THE INVESTIGATORS: No decision yet on whether Judge Trudy White will move to civil bench

Judge Chip Moore (Source: 19th JDC)
Judge Chip Moore (Source: 19th JDC)
Judge Don Johnson (Source: 19th JDC)
Judge Don Johnson (Source: 19th JDC)

BATON ROUGE, LA (WAFB) - A meeting concerning judges in the 19th Judicial District Court concluded without resolving the request by Judge Trudy White to move to the civil bench.

Chief Civil Judge William Morvant says White made a formal request to move from the criminal bench to the civil bench. Officials have not yet said when they expect a decision to be made.

"The matter concerning the reassignment of dockets between two judges was discussed at the meeting today, but no decision was reached.  When a decision is reached, the court will issue a statement as to that decision," said 19th JDC Judicial Administrator Ann McCrory.

Currently, Judge White serves on the criminal docket and Judge Donald Johnson is on a civil docket, but moving benches is usually based on seniority and Judge Richard "Chip" Moore is also requesting to move from criminal to civil. According to both of their start dates, Judge Moore was sworn in in 2005 while Judge White came on three years later.

"This is a decision that the judges will make. Like I said, they have applied the seniority rule in the past, but that doesn't mean that is not written in the law if they want to change that rule, they certainly can do it," said Skip Phillips, a lawyer serving Baton Rouge since 1983.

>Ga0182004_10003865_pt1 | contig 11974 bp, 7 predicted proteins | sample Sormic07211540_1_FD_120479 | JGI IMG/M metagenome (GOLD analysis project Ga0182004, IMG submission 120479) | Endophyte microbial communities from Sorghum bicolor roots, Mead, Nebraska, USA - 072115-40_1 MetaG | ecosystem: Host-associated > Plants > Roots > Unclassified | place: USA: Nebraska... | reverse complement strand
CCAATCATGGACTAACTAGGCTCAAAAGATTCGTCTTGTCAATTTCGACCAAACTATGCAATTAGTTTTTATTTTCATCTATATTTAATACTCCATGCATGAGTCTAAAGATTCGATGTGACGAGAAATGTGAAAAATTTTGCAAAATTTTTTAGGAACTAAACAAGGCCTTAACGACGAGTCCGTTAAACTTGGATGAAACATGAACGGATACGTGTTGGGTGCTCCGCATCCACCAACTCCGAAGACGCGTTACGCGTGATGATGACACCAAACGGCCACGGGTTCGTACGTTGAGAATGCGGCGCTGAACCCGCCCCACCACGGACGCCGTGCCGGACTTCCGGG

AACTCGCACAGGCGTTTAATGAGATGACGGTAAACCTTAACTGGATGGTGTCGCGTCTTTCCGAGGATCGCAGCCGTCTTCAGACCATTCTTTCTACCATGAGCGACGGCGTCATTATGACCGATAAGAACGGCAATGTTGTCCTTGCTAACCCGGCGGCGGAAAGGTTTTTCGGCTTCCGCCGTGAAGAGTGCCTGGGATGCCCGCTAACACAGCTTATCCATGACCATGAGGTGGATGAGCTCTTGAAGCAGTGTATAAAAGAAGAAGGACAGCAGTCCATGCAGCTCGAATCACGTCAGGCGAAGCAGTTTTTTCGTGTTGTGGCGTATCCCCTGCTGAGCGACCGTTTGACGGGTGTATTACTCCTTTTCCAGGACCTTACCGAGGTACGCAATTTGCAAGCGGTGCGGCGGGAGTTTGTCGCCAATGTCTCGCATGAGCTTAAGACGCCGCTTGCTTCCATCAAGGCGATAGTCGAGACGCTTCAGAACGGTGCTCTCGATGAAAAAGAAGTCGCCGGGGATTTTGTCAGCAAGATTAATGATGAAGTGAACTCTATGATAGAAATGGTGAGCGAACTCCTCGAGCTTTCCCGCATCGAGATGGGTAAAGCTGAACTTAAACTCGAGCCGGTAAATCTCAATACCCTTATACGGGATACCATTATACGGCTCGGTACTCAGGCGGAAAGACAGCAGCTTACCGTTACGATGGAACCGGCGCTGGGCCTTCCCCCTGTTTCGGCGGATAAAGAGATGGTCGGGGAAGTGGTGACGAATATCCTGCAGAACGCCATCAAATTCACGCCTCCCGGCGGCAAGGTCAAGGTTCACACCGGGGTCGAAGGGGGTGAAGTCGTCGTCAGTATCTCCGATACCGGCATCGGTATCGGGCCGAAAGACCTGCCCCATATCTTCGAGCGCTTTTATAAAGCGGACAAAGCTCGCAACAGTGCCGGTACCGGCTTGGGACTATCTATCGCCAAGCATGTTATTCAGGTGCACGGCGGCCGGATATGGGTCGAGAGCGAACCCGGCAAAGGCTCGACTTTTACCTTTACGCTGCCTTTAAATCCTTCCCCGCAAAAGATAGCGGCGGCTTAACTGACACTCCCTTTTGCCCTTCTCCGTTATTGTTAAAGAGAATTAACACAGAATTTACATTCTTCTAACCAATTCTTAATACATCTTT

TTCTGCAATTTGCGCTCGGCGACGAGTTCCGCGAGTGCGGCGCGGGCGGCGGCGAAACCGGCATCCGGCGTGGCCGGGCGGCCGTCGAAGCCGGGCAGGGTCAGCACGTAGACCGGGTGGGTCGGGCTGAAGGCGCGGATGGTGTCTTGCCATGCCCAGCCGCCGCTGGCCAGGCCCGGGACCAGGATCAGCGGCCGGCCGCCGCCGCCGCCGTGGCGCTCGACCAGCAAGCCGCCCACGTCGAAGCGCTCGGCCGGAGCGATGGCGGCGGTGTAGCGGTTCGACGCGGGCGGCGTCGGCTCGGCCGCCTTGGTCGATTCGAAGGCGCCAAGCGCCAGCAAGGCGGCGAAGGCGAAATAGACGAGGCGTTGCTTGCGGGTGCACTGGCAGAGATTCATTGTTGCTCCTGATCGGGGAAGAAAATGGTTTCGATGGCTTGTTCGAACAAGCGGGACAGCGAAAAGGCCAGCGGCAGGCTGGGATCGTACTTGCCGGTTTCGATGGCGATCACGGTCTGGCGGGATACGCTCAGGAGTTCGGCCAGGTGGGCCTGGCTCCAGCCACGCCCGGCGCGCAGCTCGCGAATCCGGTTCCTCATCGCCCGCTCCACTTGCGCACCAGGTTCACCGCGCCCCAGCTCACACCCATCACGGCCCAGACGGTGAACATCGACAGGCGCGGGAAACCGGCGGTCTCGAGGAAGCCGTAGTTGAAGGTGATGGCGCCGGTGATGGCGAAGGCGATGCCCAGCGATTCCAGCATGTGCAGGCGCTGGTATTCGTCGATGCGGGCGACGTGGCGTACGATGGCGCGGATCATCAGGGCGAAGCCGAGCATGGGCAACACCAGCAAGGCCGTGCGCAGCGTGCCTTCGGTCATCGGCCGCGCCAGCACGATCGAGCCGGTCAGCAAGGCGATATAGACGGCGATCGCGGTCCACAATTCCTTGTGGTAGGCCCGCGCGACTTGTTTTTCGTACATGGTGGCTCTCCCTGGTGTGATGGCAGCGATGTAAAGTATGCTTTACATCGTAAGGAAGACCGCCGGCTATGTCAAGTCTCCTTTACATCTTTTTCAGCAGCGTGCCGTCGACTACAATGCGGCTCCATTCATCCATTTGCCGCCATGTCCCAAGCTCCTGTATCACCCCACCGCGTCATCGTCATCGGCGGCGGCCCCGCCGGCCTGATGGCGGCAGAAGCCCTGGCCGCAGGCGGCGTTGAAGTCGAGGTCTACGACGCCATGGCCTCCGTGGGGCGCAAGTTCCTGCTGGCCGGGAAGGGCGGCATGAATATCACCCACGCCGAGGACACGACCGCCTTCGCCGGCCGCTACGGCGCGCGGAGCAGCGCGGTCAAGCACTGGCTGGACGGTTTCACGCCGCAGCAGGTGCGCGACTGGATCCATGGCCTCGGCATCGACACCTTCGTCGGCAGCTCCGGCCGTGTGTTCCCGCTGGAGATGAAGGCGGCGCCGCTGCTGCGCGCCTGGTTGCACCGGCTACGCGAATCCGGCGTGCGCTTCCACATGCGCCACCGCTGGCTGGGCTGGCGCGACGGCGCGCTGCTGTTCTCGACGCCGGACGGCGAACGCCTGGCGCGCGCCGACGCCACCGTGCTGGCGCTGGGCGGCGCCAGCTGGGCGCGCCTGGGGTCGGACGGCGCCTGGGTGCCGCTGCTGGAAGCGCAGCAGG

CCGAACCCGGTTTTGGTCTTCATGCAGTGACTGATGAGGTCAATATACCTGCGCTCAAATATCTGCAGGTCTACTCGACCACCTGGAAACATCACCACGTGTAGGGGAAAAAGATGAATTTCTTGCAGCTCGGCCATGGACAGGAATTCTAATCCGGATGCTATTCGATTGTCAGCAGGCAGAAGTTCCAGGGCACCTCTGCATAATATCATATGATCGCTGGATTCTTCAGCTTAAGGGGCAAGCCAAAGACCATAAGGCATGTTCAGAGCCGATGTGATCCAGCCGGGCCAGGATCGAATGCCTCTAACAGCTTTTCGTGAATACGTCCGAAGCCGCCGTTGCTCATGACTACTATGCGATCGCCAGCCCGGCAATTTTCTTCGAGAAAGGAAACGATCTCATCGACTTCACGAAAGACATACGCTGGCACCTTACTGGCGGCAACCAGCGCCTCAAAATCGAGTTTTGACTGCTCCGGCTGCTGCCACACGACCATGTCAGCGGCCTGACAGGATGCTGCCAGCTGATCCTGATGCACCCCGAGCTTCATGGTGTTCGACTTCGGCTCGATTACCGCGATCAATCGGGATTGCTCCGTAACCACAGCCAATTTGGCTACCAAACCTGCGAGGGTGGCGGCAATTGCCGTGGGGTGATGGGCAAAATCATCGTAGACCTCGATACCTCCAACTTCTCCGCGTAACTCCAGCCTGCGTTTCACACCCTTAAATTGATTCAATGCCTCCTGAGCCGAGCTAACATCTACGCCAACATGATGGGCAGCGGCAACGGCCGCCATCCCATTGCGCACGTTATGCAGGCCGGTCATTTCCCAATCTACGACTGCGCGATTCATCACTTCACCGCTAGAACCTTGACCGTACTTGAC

The 19th JDC has 15 positions. Every judge is elected, but not to a particular section, such as criminal or civil. Instead, they're simply elected to serve the district as a whole. In East Baton Rouge Parish, there are eight criminal judges and seven civil judges. Moving dockets is usually based on seniority. Currently, Judge Moore is requesting moving, but Judges White and Johnson are requesting swapping with each other.

If approved, Judge White could essentially swap places with Judge Don Johnson. It's not that easy, however, as she may not have the seniority to do so. Based on seniority, Judge Chip Moore has first choice of going from the criminal bench to civil.

Philips says the move is not considered a promotion or demotion. Instead, he says it's a lateral move and does not involve a pay change. It's simply a personal preference of switching to a different set of laws and a different pace day to day. "You will see the criminal district judges dealing with more cases than you would on a given day with civil cases," said Philips.

We're told to expect a decision of who will move where by the week's end. We're also told there was a request by the judges not to discuss what happened at Wednesday's meeting with the public.

The request was made after a series of 9News Investigations into White spanning three months after she reduced the bond for Albert Franklin by $79,000 in November of 2017.

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Franklin was arrested on November 14, 2017 on drug, gun, and resisting an officer charges. His bond was set at $88,000, but White went in the next day and reduced that bond to only $9,000.

The 9News Investigators learned that reduction was done without a bond reduction hearing and without the district attorney's knowledge. Franklin was able to quickly make bond after it was reduced to $9,000.

Franklin was arrested on March 12, 2018 on a charge of first-degree murder in the death of Chris Lawton, an officer with the Zachary Police Department and deputy chief with the Zachary Fire Department.

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